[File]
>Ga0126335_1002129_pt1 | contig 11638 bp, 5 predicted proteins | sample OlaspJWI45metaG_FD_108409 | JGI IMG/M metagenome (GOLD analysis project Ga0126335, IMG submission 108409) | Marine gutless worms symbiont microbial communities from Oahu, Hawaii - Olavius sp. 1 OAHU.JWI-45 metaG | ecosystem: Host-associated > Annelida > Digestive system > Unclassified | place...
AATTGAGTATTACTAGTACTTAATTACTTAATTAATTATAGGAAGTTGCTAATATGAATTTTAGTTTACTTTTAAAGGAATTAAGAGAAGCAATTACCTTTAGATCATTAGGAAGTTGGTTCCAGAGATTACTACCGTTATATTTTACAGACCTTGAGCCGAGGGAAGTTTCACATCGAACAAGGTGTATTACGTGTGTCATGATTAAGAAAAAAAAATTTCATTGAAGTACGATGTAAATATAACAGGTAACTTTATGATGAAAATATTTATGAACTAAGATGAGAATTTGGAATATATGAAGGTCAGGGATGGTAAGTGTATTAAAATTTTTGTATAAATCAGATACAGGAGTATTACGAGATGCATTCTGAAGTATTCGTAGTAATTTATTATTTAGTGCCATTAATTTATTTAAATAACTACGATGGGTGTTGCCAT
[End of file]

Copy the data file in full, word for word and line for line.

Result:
>Ga0126335_1002129_pt1 | contig 11638 bp, 5 predicted proteins | sample OlaspJWI45metaG_FD_108409 | JGI IMG/M metagenome (GOLD analysis project Ga0126335, IMG submission 108409) | Marine gutless worms symbiont microbial communities from Oahu, Hawaii - Olavius sp. 1 OAHU.JWI-45 metaG | ecosystem: Host-associated > Annelida > Digestive system > Unclassified | place...
AATTGAGTATTACTAGTACTTAATTACTTAATTAATTATAGGAAGTTGCTAATATGAATTTTAGTTTACTTTTAAAGGAATTAAGAGAAGCAATTACCTTTAGATCATTAGGAAGTTGGTTCCAGAGATTACTACCGTTATATTTTACAGACCTTGAGCCGAGGGAAGTTTCACATCGAACAAGGTGTATTACGTGTGTCATGATTAAGAAAAAAAAATTTCATTGAAGTACGATGTAAATATAACAGGTAACTTTATGATGAAAATATTTATGAACTAAGATGAGAATTTGGAATATATGAAGGTCAGGGATGGTAAGTGTATTAAAATTTTTGTATAAATCAGATACAGGAGTATTACGAGATGCATTCTGAAGTATTCGTAGTAATTTATTATTTAGTGCCATTAATTTATTTAAATAACTACGATGGGTGTTGCCAT